In many instances, it is preferable to remove the material of the inserts 14 from within the metal matrix component 10 after the metal 20 has solidified. A preferable method is to circulate a leaching solution 28 that will dissolve the material of the inserts 14, thereby leaving internal voids in the shape of inserts 14. In this manner, a metal matrix component 10 comprised purely of the liquid metal 20 and reinforcement material 16 is formed. A more detailed example of this method is described below.
Graphite fibers are wrapped on a 0.040" dia. hollow quartz tube with sealed ends. The wrapped tube is put into a mold and then the mold and fibers are heated and evacuated. Liquid metal is then forced into the mold to fill the mold and infiltrate the fibers around the tubes. For example P100 fibers around the tube can be infiltrated at 650° to 750° C. at 1000 to 1500 PSI with 6061 aluminum. After infiltration and solidification, the tube ends are exposed by cutting into them. Then, the tube can be leached out to leave a reinforced hole in the component. Hydrofluoric acid can be pumped through the tube to leach out quartz.
FIG. 3 shows an alternative method of forming a metal matrix component 10. This method allows the entire metal matrix component 10 to be reinforced with reinforcing material 16. The method comprises the steps of first wrapping the hollow cored insert 14 with reinforcement material 16. Again, the inserts 14 have closed ends 18 to prevent liquid metal 20 from entering their hollow cores 26. Next, the inserts 14 are molded within a preform 30 of reinforcement material. Note that even when the inserts are encased in the preform 30, the reinforcement material 16 is normally wrapped around the inserts 14 to maintain the surface integrity and strength of the metal matrix component 10 in the area of the inserts 14. If desired, the inserts 14 can be molded directly into the preform 30 without wrapping.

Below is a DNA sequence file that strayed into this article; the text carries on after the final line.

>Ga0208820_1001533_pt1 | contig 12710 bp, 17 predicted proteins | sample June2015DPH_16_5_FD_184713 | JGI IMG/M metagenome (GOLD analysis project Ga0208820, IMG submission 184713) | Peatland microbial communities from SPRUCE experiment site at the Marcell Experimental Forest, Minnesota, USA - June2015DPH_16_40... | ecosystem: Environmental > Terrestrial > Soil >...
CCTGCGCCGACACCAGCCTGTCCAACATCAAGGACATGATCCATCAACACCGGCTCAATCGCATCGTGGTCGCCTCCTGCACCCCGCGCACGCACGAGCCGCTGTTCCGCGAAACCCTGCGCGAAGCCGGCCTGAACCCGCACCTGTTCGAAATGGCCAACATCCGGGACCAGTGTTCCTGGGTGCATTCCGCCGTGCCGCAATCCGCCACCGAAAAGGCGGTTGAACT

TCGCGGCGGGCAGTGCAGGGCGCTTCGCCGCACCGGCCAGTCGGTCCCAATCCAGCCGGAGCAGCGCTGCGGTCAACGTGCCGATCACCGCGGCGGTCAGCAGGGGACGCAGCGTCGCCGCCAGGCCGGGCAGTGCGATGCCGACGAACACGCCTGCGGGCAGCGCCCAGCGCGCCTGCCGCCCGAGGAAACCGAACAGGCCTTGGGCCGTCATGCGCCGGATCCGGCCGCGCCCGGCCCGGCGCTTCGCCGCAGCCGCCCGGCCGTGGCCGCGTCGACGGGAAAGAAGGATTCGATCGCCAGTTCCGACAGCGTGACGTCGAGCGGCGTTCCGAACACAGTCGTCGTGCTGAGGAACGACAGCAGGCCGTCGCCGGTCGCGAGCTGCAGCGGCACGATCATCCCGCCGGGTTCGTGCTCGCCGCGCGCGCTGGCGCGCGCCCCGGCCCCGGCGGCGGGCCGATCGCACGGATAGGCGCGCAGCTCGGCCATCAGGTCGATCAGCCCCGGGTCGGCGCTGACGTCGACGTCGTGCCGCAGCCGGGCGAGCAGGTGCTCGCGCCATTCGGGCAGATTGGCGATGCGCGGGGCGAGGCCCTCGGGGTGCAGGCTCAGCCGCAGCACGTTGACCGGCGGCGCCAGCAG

After the inserts 14 are encased within a preform 30 of reinforcement material in a suitable manner, the inserts 14 in the preform 30 are placed within a mold chamber 22 of mold 24. It should be noted that the step of encasing the inserts or assembling inserts 14 within the preform 30 can take place within the mold or in a separate step outside the mold such that the preform holds the inserts in place. Next,the mold chamber 22 is infiltrated with liquid metal 20 so that the inserts 14 are encased and the interstices of the preform 30 are infiltrated. The liquid metal 20 is then allowed to solidify and the metal matrix component 10 with internal voids 12 is removed from the mold 24. If it is desired to form a pure layer of metal around the inserts, the inserts can first be encased in a suitable thickness of wax before being surrounded by the preform 30. After the inserts are surrounded by the preform, the wax can be melted out to leave a void layer in which the metal will fill.
In a preferred method of forming the preform, the encasing step includes the step of encasing the inserts within a preform mixture of liquid flow medium, binding agent and reinforcement material, such as SIC discontinuous fibers. Next, the preform mixture is heated at a controlled rate which evaporates the flow medium. Finally, the remaining reinforcement material and binder which is surrounding the inserts is sintered to form a solid porous preform 30. Note the previous steps can be performed within the mold chamber 22 prior to the introduction of liquid metal 20 or in a preferable manner outside the mold chamber 22. Reinforcement may also be formed in situ by a chemical reaction such as forming a carbon or sic foam around the inserts.